Former peace activist kidnapped by Hamas: ‘I don’t believe in peace’

by JNS

Ada Sagi once learned Arabic to make friends with nearby Palestinians and taught others the language as a way to promote peace with Gaza.

(JNS) A longtime peace activist who was kidnapped from southern Israel by Hamas on Oct. 7 and held hostage for 53 days told the BBC on Wednesday that she had lost her belief in coexistence with the Palestinians.

“I don’t believe in peace, I don’t, sorry,” Ada Sagi said in her first interview with the British press since being freed in November. “I understand Hamas don’t want it.”

Sagi, a 75-year-old member of Kibbutz Nir Oz on the border with Gaza, learned Arabic to make friends with nearby Palestinians and taught others the language as a way to promote reconciliation with Gaza.

On Oct. 7, Sagi was kidnapped from the kibbutz during the Hamas-led invasion and was held in a family home in Gaza until she was released as part of the hostage-for-ceasefire deal with Hamas on Nov. 28.

Sagi told the BBC on Wednesday that, in the wake of the worldwide response to Hamas’s massacre, she now believes the world hates Jews.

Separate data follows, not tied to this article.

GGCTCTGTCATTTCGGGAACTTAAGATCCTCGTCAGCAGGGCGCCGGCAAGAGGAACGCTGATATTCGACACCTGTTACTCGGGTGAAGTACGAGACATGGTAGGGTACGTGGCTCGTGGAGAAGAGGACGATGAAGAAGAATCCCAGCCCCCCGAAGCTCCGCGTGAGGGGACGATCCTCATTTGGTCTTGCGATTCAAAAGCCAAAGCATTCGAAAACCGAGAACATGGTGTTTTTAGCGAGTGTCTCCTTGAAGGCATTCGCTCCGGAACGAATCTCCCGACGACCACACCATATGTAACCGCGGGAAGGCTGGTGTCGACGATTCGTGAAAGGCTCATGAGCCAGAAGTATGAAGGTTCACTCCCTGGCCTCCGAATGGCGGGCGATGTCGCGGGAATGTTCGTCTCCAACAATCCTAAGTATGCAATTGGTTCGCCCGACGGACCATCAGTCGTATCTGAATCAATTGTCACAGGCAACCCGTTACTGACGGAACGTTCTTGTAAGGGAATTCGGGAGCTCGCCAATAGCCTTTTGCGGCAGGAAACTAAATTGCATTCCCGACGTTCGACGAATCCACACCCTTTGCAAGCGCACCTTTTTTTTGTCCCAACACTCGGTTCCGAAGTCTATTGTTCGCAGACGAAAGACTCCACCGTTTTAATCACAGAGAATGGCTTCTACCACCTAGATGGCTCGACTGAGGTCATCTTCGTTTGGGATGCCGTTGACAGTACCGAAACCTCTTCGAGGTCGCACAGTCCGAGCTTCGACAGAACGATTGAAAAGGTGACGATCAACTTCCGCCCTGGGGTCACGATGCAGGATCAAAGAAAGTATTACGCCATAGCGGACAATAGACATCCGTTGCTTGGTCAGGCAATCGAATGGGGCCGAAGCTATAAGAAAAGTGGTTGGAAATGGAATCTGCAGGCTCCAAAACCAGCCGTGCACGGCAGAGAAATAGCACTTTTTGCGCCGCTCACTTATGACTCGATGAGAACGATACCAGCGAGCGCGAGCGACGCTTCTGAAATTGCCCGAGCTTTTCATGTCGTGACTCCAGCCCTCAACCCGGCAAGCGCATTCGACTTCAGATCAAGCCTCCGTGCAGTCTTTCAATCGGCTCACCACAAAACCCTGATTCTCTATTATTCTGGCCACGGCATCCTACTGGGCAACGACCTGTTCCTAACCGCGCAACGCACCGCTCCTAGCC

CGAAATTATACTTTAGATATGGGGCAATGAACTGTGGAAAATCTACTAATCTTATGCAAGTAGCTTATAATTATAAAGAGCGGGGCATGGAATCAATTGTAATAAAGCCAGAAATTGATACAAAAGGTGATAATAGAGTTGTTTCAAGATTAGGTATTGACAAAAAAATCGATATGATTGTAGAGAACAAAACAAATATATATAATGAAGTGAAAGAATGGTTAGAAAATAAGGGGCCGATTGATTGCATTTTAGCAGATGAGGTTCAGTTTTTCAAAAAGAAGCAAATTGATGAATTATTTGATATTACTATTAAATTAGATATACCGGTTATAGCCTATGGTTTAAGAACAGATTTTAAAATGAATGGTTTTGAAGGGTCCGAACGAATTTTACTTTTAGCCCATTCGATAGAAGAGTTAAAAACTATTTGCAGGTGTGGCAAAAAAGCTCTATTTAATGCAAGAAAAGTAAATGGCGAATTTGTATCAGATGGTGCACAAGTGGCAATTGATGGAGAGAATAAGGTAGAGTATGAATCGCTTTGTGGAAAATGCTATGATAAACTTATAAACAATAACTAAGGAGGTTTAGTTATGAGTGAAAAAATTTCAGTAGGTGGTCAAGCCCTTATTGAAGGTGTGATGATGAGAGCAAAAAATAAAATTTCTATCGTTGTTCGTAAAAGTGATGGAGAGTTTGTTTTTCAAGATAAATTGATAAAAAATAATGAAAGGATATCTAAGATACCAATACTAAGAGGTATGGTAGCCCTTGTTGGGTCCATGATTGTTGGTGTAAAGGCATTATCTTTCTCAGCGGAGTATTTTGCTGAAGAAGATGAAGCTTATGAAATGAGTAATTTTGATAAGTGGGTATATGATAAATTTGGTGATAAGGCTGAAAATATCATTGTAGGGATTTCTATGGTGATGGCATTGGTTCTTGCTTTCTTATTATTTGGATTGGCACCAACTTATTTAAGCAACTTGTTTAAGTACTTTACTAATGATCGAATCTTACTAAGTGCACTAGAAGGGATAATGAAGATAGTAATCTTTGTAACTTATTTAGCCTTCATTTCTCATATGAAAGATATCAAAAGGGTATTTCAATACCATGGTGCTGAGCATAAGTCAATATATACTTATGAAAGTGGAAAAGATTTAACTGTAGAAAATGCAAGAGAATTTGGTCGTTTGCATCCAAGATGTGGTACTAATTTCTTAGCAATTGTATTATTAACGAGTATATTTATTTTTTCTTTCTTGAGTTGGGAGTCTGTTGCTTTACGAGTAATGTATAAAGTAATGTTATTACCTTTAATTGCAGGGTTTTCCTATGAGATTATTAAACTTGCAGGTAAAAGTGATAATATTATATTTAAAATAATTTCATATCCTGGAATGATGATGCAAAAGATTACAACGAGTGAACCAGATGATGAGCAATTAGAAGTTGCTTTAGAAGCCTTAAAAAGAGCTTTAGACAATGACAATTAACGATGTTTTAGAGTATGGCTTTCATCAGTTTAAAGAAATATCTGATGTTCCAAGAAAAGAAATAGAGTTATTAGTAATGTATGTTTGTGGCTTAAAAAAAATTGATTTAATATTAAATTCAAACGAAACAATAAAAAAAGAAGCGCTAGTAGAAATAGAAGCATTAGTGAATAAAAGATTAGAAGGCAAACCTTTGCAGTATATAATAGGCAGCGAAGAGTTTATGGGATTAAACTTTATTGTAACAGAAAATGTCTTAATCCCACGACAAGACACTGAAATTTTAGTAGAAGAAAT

In interviews with Israeli media earlier this month, the former captive revealed that Hamas is paying Palestinian civilians in the Gaza Strip up to 70 shekels ($19) a day to watch over Israeli hostages taken on Oct. 7.

Asked on June 2 by Israel’s Channel 12 News what would motivate a Gaza family with children to imprison Jews, Sagi said: “Money.

“I asked the owner of the apartment twice; he and the children looked after us. I saw that the apartment owner was receiving Israeli cash,” she said. “He was pleased the day that [hostage] Elad Katzir came to us, after 33 days, because I understood he received [payment] per capita.”

Sagi recalled an exchange with her captor. “He said: ‘I want a better future for my children and wife. I want to buy visas and not stay here; I want to go to Europe.’ He said: ‘I am uninvolved.’ I said: ‘How do you mean uninvolved if you took my freedom and I’m sitting here in your apartment?’”

According to Sagi, Palestinians who also work receive 20 shekels ($5) a day to guard the hostages, while unemployed students get a payment of 70 shekels ($19) from the terrorist organization for doing the same.

Sagi told Channel 12 that the youth she encountered during her 52 days in Gaza were “thrilled to go to their parents and bring them the money.”

In March, Nir Oz resident Irit Lahav, who used to belong to a group of volunteers who would drive Palestinians in need of medical treatment from Gaza to Israeli hospitals, told local media that she had come to understand that Hamas terrorists represent the Palestinian people.

“I used to think Palestinians were good people, like you and me. That Hamas were thugs who got in the way of the population’s desire for a good life,” said Lahav. “After Oct. 7, I realized I was wrong.”

Kibbutz Nir Oz was among the hardest hit during Hamas’s Oct. 7 assault. One in every four residents was either killed or kidnapped.

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